Maximising maize weed control with easy uptake pendimethalin
Our attention therefore turns to how to combat weed competition at the critical crop establishment phase, with pre and post-emergence treatments giving growers two chances to provide effective control at the time when the young crop is at its most susceptible to weed competition.
One of the key considerations when looking to maximise the efficacy of residual/pre-emergence herbicides is to ensure there is adequate soil moisture for the active ingredient to be taken up by target plants: as the potential for a soil moisture deficit increases in the spring, some active ingredients will become less effective at controlling weeds germinating from depth. This is generally less of a problem for maize growers, as maize is typically grown in the wetter parts of the country, but it’s still worthy of consideration.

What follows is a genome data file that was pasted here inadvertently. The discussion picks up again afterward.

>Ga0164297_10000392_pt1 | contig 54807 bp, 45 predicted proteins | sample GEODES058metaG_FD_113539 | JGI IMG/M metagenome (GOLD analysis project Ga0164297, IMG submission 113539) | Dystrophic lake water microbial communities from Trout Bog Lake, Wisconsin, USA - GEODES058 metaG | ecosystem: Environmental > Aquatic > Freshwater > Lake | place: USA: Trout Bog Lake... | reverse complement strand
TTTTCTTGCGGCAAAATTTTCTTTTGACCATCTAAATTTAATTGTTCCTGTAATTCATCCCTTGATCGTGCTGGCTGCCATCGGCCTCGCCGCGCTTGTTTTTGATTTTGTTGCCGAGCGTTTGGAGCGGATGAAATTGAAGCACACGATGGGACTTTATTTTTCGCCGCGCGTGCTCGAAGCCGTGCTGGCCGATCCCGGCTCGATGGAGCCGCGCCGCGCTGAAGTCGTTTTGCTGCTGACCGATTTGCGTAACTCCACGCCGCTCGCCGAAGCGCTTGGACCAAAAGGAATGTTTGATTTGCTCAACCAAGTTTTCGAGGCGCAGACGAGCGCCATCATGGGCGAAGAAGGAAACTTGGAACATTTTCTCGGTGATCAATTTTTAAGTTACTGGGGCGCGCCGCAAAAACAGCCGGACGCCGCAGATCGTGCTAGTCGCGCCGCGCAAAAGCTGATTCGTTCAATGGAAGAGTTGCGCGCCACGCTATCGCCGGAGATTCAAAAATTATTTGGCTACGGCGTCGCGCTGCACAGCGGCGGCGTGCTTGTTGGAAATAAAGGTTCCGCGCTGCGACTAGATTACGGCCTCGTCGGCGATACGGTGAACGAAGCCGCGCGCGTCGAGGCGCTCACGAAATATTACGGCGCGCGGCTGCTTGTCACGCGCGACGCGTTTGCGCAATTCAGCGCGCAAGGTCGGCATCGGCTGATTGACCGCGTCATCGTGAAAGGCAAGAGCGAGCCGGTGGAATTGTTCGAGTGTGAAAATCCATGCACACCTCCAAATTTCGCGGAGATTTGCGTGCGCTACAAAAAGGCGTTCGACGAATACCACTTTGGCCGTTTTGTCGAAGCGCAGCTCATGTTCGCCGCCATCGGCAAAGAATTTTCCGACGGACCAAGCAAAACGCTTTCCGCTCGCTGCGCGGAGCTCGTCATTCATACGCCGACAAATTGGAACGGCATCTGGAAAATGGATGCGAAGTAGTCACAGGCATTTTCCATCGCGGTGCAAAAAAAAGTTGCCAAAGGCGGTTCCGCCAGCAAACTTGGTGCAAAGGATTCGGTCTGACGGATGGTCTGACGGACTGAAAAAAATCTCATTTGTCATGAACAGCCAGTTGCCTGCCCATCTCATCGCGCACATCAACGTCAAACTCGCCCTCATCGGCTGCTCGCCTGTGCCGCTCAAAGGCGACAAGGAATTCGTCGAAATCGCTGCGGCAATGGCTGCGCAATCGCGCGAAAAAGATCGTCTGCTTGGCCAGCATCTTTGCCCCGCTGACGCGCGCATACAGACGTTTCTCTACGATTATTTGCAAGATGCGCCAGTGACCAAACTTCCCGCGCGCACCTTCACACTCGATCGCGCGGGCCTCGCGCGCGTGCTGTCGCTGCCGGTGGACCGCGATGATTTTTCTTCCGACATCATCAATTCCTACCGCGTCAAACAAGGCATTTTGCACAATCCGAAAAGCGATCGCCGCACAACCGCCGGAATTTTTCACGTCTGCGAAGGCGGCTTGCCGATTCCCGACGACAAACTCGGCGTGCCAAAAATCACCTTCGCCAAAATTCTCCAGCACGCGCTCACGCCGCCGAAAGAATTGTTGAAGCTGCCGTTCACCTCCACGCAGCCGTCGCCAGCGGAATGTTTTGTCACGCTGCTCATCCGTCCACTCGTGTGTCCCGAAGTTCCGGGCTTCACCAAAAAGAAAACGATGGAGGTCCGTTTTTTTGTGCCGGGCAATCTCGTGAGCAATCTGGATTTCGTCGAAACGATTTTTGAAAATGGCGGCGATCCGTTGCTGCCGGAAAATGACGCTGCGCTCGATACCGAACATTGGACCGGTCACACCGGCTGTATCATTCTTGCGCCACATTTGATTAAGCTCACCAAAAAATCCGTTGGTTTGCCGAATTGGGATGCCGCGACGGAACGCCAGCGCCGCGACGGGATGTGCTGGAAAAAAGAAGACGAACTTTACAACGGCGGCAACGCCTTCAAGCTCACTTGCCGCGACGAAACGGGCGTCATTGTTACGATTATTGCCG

One way to give herbicides a better chance of providing good weed control in dry conditions is to use a product with an SC (suspension concentrate) formulation.
For growers currently using pendimethalin, and those who want to introduce a non-ALS inhibiting mode of action – to target annual meadowgrass, broad-leaved weeds such as poppy, or where ALS resistance has been confirmed – ANTHEM (400 g/L pendimethalin in an SC formulation) offers a distinct advantage over rival CS (capsule suspension) formulations thanks to better consistency of uptake in typical spring conditions (see graphs below).
ANTHEM (400 g/L pendimethalin) offers four key benefits:
- SC formulation enhances uptake in dry conditions
- Non-ALS mode of action
- Easy to pour, rinse and clean
- Broad spectrum weed control (inc. ALS-resistant species)